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Making The Write Impression
By Helen Dunn Frame
October, 2006, 15:00

Even though I knew it was prevalent in Central America, the mañana syndrome still took getting used to when I moved to Costa Rica in March, 2005. It is diametrically opposed to my habit of being punctual, keeping my word, and following up. In contrast, it's not unusual for a Tico, as Costa Ricans refer to themselves, to arrive an hour or two late, or not at all, and forget to call. While some Gringos, the non-pejorative name for foreigners, will say these are universal Tico traits, it's not true in every case. For example, a Tico refrigerator repairman recently arrived at the hour cited, an executive of the government electric and phone monopoly called to make sure that ADSL had been installed as promised, and I can practically set my clocks by the comings and goings of my neighbours who own a store in town.
When I accepted the offer to write this column, it occurred to me that addressing meeting deadlines, doing what one promises, and follow-up would be good topics for the first one. They are important characteristics for writers to have no matter where they live. Basically, it is good salesmanship and PR.
You might respond, "I'm not a salesman." Most definitely you are. Writing is about five percent inspiration and 95% work. Then marketing begins. Just because you penned it, doesn't mean people will buy or run it unless you sell, sell, sell. Sell the manuscript, sell yourself, and sell the sizzle.
Keep in mind media lead times. Magazines need four to six months. Weekly newspapers plan content four to six weeks ahead, while daily newspapers schedule two to three weeks in advance. Two to three days to weeks to months are required for radio or TV. It's always wise to contact the specific TV or radio station, magazine or newspaper, or online newsletters and e-zines to determine their requirements.
When you make a commitment to write something and submit it by a given date, you lose credibility and perhaps even the chance to contribute again if you fail to meet the deadline. Obviously, circumstances like illness or a death in the family can prevent you from complying. Then it's up to you to let the editor know so he or she can scramble to fill the hole you left. Remember it is okay to tell the editor up front that you can't make a specific deadline and negotiate a more reasonable one based on your other commitments. Believe it or not, editors are human, understanding, and sometimes able to adjust schedules.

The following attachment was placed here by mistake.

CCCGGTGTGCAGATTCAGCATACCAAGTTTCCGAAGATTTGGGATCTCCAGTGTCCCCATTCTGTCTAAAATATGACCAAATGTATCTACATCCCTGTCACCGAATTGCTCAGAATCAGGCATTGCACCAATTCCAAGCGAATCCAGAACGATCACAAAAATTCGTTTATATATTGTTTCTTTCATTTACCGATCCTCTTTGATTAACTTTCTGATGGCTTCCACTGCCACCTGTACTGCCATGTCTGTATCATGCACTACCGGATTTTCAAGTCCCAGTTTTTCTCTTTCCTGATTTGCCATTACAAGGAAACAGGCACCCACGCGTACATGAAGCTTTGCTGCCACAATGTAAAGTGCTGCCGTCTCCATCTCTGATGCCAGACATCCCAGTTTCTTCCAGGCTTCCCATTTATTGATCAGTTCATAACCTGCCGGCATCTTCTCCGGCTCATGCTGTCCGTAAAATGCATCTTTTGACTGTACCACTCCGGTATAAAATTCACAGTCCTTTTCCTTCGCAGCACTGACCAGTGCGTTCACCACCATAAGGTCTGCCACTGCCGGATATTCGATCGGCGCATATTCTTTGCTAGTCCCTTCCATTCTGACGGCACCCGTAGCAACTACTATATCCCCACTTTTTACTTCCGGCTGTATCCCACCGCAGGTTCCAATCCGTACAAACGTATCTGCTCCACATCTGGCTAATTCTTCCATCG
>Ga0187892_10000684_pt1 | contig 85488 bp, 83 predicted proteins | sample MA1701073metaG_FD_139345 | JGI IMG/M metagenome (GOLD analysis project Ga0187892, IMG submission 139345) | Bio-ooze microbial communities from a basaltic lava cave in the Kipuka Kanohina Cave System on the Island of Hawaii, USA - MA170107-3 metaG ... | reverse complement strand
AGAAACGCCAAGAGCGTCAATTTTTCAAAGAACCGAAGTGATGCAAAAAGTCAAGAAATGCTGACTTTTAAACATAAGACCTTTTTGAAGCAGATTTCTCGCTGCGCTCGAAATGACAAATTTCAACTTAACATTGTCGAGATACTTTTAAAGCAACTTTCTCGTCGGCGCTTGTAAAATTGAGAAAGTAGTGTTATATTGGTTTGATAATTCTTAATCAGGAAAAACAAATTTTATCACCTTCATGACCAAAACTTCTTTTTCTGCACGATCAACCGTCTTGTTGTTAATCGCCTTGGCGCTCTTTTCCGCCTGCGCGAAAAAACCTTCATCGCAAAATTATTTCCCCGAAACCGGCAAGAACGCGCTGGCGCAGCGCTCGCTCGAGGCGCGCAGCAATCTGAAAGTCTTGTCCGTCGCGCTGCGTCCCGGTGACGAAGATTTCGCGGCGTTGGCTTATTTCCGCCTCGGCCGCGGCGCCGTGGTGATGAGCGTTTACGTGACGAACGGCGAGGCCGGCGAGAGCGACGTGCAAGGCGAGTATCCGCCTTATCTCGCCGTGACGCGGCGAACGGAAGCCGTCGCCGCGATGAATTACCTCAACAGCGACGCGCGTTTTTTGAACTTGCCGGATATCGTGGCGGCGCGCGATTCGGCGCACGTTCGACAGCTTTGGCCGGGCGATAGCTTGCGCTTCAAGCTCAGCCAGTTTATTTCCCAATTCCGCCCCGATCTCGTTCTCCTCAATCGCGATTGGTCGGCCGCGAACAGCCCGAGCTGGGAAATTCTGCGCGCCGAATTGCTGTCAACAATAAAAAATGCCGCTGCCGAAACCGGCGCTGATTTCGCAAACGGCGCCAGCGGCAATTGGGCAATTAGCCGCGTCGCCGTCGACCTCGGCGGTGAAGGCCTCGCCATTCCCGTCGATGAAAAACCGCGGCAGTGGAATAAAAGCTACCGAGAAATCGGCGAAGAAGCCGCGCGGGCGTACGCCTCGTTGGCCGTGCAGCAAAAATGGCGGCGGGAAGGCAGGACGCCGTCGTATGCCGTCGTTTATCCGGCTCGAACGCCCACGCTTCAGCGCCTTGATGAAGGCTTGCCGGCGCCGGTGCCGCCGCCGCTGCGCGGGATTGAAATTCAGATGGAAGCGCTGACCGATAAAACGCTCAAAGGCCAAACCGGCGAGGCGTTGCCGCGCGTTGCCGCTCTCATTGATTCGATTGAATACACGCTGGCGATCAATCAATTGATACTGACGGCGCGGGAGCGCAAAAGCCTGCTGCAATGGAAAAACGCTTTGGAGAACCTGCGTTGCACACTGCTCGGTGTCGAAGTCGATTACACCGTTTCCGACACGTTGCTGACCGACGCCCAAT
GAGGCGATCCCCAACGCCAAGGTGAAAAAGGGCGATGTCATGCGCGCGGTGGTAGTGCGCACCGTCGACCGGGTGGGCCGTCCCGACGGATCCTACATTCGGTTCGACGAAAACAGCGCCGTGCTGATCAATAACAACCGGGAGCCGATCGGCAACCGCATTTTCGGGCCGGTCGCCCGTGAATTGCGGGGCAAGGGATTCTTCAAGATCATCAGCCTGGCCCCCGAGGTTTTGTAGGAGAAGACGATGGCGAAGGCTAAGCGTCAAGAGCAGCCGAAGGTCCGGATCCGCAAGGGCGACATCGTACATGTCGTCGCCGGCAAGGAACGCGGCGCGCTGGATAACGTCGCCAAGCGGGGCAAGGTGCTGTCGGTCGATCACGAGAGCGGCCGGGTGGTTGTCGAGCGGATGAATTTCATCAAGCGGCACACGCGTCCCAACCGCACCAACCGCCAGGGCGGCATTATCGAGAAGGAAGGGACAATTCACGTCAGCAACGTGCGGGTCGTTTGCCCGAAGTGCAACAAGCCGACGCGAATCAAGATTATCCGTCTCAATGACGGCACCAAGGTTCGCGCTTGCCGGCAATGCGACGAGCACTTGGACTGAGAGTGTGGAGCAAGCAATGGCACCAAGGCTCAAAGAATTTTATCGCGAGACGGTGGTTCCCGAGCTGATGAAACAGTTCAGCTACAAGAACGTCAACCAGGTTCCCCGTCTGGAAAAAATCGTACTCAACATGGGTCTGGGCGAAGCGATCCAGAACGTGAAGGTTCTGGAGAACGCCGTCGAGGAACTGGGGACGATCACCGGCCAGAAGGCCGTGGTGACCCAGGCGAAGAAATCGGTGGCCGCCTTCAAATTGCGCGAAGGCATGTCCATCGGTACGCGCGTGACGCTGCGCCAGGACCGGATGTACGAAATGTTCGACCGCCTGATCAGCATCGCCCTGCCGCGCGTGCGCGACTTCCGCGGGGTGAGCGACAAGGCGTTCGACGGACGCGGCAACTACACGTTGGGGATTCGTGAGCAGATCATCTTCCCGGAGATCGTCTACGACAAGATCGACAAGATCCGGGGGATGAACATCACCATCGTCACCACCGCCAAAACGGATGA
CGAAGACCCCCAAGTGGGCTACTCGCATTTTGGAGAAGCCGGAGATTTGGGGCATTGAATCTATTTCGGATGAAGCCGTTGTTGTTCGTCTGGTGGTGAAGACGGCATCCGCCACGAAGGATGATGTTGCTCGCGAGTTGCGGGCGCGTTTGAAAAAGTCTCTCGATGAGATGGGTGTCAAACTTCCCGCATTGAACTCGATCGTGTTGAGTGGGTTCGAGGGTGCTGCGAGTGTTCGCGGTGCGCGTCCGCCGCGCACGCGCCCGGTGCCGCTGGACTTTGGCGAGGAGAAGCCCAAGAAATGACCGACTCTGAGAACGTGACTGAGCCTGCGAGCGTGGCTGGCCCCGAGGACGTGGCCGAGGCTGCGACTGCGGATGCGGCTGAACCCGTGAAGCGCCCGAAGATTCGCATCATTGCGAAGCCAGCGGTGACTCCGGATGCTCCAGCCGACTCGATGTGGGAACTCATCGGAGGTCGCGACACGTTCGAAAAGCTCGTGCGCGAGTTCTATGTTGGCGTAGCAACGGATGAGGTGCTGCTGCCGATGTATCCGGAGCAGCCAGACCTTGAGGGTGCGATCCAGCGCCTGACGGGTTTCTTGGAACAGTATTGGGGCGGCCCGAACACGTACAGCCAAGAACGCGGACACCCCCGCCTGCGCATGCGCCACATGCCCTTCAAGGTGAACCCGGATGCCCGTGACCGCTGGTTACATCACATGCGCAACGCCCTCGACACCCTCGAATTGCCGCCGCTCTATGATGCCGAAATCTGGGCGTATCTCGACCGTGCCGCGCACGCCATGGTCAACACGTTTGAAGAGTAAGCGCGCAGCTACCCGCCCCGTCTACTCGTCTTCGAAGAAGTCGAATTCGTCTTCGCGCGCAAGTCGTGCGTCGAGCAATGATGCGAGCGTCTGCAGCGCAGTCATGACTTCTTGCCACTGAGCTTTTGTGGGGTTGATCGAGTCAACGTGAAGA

After a reasonable amount of time has passed – seven to 10 days, or several weeks, depending on what the product is – follow up by phone or e-mail to make sure it was received. No matter how busy an editor is, yours will appreciate your thoroughness. For example, I sent an article by e-mail that was never received. If I hadn't inquired, the editor would have assumed I didn't keep my word even though I sent it before the deadline. It's especially important for me to check because from time-to-time Internet correspondence in Costa Rica goes to outer space. Hopefully submitting early buys points for the time when a crisis occurs. Sometimes it is necessary to follow up more than once.
As I told my son when he started dating, "If you say you will call, do so." Several days ago I spoke with a Gringa about riding with her to a meeting and participating in a club event. She hadn't called as she said she would by the day before the meeting so I phoned her. "Oh, I was going to call you." Yeah, when? This puts me off; imagine what an editor would feel who was counting on hearing from you.
Rather than fill space in this column with information about me and my varied experience, if you are interested in knowing at least something about my background, please go to where you will find a brief biography.
As I scribe this column, I hope you will glean at least one bit of information each month, even if it is only something that refreshes your memory. I'm sure you all join with me in wishing Buzz, whose departure provided this opportunity for me, much luck in his new endeavours.
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Helen Dunn Frame. A Syracuse University journalism school graduate, published in major newspapers, magazines and trade publications in the United States, England, and Germany. Her writing skills and love of travel led her to write her mystery novel Greek Ghosts. Email: Web site:

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